Nieman Foundation at Harvard
HOME
          
LATEST STORY
Amazon Prime Day is the bad-news-free news event we’ve been waiting for this summer
ABOUT                    SUBSCRIBE
Sept. 19, 2016, 11:46 a.m.
Audience & Social
LINK: blog.coralproject.net  ➚   |   Posted by: Shan Wang   |   September 19, 2016

Even as the number of news organizations dumping their comment sections grows, The Coral Project is continuing to build new products to try and improve how comments work.

The group, a collaboration effort from the Washington Post, The New York Times, and the Mozilla Foundation (and funded by the Knight Foundation), has been researching how to improve commenting online for both commenters and news outlets and building out open-source tools for newsrooms to test. Its latest product Ask, released to the wider public on Monday (The Coral Project held an install party at SRCCON in July), is a system for crowdsourcing reader contributions:

‘Ask’ enables editors to create embeddable forms to invite contributions from readers. These could come in several formats, including text, photo, video, audio. The contributions can be (optionally) linked to existing user profiles. Editors can filter, sort, share, and manage the contributions, and then display the best ones in a gallery.

The Coral Project hopes Ask will simplify the workflow of engagement editors, journalists, and anyone who needs to put out calls for (and subsequently sort through) reader responses, as well as improve readers’ experience submitting material to news organizations. The tool will also help publishers avoid sharing user data with third-party, cloud-based systems like Google Forms, since the reader contributions are processed on a news organization’s own servers. For interested newsrooms, Github here.

Similar crowdsourcing tools exist, but Ask was built to address some features lacking from other platforms, and it can handle the whole process, from requesting reader contributions to editing them to finally displaying reader-submitted content.

— Existing tools aren’t optimized for journalistic use — common complaints center around poor design, poor mobile experience, poor accessibility, time consuming to create galleries/share the results based on call outs, inability for contributors to be remembered across different call outs, don’t connect with existing user databases or include the context of previous comments/contributions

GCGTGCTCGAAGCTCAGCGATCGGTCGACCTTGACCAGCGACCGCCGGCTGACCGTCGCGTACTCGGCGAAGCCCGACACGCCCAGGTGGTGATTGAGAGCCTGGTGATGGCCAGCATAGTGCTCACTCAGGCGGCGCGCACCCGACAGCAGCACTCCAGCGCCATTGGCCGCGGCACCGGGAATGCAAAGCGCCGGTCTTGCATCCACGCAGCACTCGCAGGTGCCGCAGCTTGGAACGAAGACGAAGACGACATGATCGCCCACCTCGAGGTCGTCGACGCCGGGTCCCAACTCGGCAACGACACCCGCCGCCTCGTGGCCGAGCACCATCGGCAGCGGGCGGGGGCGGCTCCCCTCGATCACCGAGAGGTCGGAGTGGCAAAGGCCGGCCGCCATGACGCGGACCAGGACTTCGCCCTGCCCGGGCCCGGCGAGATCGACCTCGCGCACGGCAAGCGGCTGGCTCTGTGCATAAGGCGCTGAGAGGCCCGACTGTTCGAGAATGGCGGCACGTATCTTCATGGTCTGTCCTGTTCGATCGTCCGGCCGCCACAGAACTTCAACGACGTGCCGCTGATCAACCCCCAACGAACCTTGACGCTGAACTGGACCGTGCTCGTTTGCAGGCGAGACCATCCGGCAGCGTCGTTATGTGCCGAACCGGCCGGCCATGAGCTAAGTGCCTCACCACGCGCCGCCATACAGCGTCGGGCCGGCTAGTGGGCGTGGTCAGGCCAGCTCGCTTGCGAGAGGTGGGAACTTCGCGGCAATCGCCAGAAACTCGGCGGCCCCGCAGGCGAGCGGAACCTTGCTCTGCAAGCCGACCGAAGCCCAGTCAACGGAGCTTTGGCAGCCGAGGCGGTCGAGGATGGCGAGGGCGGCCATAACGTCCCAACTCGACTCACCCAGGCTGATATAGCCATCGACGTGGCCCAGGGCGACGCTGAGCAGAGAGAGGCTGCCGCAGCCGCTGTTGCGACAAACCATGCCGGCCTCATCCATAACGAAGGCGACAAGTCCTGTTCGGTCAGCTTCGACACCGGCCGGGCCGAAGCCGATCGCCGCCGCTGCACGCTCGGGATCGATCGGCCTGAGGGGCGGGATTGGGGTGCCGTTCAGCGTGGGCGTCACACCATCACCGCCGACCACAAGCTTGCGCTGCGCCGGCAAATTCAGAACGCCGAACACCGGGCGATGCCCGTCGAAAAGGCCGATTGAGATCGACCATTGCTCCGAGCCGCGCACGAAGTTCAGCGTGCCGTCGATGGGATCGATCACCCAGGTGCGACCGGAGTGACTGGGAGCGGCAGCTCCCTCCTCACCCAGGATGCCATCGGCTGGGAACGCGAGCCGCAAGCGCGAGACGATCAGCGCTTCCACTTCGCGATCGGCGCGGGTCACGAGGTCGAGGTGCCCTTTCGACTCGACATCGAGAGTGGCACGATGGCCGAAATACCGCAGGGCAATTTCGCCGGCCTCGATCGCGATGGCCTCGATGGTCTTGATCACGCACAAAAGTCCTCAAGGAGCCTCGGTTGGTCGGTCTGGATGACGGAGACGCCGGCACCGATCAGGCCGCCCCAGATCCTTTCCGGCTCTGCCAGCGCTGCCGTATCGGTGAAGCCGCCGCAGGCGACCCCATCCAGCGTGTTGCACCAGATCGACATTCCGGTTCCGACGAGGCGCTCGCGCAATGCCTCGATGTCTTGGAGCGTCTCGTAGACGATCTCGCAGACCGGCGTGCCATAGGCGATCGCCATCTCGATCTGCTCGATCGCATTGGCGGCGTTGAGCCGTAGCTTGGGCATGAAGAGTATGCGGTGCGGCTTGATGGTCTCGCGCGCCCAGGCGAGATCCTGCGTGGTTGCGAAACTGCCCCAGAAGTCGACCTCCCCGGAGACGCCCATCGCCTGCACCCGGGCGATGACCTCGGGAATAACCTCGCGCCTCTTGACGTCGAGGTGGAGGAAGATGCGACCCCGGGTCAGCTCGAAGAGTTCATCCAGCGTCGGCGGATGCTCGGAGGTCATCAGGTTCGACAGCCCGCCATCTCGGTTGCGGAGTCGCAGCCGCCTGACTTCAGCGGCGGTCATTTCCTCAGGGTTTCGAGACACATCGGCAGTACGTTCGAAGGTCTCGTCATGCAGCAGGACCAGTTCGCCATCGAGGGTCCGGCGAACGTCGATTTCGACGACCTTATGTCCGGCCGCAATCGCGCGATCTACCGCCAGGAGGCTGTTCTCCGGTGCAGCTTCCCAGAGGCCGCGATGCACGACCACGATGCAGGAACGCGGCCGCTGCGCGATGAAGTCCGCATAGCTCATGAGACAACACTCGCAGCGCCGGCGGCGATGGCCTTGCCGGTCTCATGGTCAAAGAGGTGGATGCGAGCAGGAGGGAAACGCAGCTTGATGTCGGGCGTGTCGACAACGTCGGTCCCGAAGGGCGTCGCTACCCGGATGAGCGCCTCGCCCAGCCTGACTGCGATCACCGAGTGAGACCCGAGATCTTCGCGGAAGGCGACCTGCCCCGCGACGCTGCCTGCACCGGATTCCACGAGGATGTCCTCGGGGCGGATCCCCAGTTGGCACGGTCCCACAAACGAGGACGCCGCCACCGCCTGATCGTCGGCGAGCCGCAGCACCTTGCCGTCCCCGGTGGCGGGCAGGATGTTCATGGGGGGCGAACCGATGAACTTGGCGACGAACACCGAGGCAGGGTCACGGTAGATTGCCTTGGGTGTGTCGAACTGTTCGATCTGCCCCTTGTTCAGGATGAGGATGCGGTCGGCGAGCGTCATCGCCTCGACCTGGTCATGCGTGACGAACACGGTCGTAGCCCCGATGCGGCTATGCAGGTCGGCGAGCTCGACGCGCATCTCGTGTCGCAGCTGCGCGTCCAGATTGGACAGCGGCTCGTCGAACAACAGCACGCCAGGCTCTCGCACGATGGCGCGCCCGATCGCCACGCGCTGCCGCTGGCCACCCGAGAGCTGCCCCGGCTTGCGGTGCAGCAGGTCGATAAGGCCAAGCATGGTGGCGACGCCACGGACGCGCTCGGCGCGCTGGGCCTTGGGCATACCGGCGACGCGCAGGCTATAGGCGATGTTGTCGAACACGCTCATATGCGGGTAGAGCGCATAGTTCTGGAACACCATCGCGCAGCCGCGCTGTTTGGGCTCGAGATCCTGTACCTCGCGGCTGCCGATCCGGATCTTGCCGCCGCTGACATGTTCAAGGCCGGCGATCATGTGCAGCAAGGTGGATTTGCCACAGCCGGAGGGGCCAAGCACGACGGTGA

— It’s an important part of our “contributions, not just comments” philosophy

— It allows us to build and test scalable curation management tools with something more manageable than a full comments system, as Ask isn’t real time or user-to-user facing, so likely to be lower volume and suffer less trolling

The Coral Project also recently unveiled a Comments Lab, which lets anyone play with features they’d want in an ideal comments space online (you can turn on or off emojis, for instance, or turn on or off displaying basic data on a commenter).

Show tags Show comments / Leave a comment
 
Join the 45,000 who get the freshest future-of-journalism news in our daily email.
Amazon Prime Day is the bad-news-free news event we’ve been waiting for this summer
A day where clicking to refresh is fun, not panic-inducing.
A new proposed law would turn drone journalism into a swarm of lawsuits and make it easy to sue over news photography
Imagine if a news photographer at a football game had to get permission from every single person in the stadium before taking a single shot — or else face hundreds of civil lawsuits. That’s what new model legislation wants to bring to public airspace.
Three multi-billion-dollar companies dominate the Chinese internet landscape, from news media to AI
Plus: WeChat now has 1.04 billion monthly active users, shortform video is booming, and a few other significant numbers out of a recent report on the state of the Chinese internet landscape.